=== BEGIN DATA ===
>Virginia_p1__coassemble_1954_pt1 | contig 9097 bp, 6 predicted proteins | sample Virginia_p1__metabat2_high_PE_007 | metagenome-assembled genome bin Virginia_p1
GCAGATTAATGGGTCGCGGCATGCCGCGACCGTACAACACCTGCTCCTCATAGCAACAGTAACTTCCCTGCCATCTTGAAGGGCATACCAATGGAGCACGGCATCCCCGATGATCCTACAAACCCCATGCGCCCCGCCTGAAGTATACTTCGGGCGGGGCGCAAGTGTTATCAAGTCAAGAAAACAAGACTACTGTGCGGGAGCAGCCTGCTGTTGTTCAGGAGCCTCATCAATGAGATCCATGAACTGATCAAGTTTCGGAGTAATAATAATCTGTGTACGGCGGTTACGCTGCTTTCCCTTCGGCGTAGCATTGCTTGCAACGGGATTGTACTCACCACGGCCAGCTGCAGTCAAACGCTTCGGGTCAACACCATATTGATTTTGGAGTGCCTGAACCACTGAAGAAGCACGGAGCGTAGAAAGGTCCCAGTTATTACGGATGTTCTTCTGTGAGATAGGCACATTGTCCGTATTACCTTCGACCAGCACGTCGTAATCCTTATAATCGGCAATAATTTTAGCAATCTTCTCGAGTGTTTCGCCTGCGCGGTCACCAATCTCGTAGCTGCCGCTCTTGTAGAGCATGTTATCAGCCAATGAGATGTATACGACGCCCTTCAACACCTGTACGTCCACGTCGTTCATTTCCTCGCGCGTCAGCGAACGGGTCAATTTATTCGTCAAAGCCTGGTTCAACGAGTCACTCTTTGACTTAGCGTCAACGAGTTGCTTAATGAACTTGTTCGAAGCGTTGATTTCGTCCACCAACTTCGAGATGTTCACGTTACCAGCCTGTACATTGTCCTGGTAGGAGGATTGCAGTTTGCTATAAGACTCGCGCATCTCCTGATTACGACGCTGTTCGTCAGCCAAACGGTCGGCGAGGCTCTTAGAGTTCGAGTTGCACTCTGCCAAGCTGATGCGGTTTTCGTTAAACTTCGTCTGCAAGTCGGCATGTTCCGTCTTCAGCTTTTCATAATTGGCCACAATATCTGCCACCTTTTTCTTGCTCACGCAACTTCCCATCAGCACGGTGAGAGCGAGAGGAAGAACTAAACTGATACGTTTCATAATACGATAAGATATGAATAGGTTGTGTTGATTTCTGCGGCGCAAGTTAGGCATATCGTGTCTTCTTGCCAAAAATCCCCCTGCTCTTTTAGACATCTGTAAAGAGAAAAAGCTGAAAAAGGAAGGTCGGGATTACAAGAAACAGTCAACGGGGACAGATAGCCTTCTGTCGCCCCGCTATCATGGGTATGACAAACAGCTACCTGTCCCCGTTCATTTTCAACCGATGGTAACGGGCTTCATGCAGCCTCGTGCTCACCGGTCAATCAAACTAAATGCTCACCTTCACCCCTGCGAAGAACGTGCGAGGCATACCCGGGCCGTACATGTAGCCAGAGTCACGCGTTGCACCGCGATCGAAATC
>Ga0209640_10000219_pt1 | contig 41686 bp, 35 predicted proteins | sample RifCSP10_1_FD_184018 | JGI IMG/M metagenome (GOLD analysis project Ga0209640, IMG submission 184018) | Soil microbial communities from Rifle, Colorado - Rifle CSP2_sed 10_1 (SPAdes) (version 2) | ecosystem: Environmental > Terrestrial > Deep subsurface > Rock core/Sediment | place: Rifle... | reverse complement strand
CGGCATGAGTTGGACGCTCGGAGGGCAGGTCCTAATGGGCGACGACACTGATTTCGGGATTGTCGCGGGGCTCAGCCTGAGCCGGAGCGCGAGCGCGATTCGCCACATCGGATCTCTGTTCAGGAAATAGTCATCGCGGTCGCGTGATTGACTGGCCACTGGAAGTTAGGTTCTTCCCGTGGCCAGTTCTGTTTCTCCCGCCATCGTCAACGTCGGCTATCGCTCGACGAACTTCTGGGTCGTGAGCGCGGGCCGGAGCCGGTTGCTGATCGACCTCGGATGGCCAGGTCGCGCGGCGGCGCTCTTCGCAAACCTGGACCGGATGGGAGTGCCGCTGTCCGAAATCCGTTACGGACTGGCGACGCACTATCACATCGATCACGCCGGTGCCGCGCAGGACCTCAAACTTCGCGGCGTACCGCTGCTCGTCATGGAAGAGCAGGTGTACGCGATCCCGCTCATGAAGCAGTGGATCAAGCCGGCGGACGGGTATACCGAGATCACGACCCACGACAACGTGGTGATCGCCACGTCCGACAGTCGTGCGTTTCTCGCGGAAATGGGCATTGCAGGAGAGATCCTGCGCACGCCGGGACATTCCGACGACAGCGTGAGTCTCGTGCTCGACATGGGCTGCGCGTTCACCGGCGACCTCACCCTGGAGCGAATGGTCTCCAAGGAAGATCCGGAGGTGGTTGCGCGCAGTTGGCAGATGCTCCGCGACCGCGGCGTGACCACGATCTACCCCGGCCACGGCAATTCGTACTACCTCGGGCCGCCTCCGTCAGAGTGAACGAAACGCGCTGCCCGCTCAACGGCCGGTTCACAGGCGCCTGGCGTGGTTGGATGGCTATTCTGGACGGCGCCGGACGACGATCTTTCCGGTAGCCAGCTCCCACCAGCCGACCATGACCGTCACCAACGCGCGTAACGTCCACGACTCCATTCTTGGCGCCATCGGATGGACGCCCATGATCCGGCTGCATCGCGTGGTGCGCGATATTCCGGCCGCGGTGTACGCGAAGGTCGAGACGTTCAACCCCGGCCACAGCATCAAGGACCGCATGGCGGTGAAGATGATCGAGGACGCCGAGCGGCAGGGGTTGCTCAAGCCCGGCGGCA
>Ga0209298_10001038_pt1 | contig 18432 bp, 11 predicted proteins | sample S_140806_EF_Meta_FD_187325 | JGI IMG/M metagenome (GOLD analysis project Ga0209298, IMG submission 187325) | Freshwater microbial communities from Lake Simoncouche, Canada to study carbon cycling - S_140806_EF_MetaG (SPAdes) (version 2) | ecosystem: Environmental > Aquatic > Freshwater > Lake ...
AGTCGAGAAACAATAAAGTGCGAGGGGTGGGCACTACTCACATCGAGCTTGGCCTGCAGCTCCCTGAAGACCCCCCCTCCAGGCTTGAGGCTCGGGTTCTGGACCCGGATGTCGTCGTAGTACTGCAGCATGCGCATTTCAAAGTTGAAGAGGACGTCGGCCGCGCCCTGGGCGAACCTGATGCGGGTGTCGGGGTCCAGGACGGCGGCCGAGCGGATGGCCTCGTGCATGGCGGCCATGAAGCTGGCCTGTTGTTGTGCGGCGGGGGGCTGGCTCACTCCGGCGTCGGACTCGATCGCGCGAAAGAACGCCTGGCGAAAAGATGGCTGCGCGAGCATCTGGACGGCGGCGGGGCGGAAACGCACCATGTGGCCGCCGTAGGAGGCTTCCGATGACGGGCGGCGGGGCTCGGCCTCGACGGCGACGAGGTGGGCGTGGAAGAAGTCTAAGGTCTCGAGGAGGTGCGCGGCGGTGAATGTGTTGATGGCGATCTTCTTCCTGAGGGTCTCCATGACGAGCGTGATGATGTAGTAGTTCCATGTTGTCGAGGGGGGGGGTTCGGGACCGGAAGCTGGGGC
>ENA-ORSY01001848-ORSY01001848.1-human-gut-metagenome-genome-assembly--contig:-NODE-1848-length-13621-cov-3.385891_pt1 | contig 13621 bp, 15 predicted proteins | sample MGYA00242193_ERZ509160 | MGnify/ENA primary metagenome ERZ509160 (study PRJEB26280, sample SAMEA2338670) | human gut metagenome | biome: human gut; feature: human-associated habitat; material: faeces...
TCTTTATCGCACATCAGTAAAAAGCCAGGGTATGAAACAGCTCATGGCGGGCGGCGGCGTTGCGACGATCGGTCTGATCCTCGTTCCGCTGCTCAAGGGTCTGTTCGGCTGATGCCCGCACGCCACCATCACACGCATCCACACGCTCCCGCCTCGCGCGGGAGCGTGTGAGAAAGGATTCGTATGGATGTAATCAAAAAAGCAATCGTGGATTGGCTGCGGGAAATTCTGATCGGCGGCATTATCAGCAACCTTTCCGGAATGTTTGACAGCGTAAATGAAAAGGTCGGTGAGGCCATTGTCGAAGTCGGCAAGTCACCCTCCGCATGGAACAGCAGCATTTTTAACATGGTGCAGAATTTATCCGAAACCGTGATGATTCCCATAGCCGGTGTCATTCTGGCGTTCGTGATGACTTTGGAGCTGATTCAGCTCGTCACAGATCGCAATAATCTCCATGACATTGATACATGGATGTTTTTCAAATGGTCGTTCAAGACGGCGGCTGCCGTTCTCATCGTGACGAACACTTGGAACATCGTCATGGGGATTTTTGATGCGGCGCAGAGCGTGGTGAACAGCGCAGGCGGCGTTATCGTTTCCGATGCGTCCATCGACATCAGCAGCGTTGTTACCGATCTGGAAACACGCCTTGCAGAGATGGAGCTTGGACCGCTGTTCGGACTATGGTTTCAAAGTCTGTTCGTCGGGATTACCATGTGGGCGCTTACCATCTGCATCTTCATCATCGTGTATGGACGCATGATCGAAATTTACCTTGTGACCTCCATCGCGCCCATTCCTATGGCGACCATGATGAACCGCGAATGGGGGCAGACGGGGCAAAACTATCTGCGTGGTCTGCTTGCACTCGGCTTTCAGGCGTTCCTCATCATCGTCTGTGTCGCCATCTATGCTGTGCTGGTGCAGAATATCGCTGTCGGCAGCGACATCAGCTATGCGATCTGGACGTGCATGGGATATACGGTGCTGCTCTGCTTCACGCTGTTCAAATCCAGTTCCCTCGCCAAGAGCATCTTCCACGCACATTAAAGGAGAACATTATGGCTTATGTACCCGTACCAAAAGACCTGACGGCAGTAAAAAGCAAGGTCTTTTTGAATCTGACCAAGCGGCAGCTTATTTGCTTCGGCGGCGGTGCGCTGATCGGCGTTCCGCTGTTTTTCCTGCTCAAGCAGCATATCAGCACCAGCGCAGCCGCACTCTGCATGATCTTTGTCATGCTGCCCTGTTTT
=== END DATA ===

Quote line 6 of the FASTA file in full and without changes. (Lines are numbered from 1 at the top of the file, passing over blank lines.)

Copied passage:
AGTCGAGAAACAATAAAGTGCGAGGGGTGGGCACTACTCACATCGAGCTTGGCCTGCAGCTCCCTGAAGACCCCCCCTCCAGGCTTGAGGCTCGGGTTCTGGACCCGGATGTCGTCGTAGTACTGCAGCATGCGCATTTCAAAGTTGAAGAGGACGTCGGCCGCGCCCTGGGCGAACCTGATGCGGGTGTCGGGGTCCAGGACGGCGGCCGAGCGGATGGCCTCGTGCATGGCGGCCATGAAGCTGGCCTGTTGTTGTGCGGCGGGGGGCTGGCTCACTCCGGCGTCGGACTCGATCGCGCGAAAGAACGCCTGGCGAAAAGATGGCTGCGCGAGCATCTGGACGGCGGCGGGGCGGAAACGCACCATGTGGCCGCCGTAGGAGGCTTCCGATGACGGGCGGCGGGGCTCGGCCTCGACGGCGACGAGGTGGGCGTGGAAGAAGTCTAAGGTCTCGAGGAGGTGCGCGGCGGTGAATGTGTTGATGGCGATCTTCTTCCTGAGGGTCTCCATGACGAGCGTGATGATGTAGTAGTTCCATGTTGTCGAGGGGGGGGGTTCGGGACCGGAAGCTGGGGC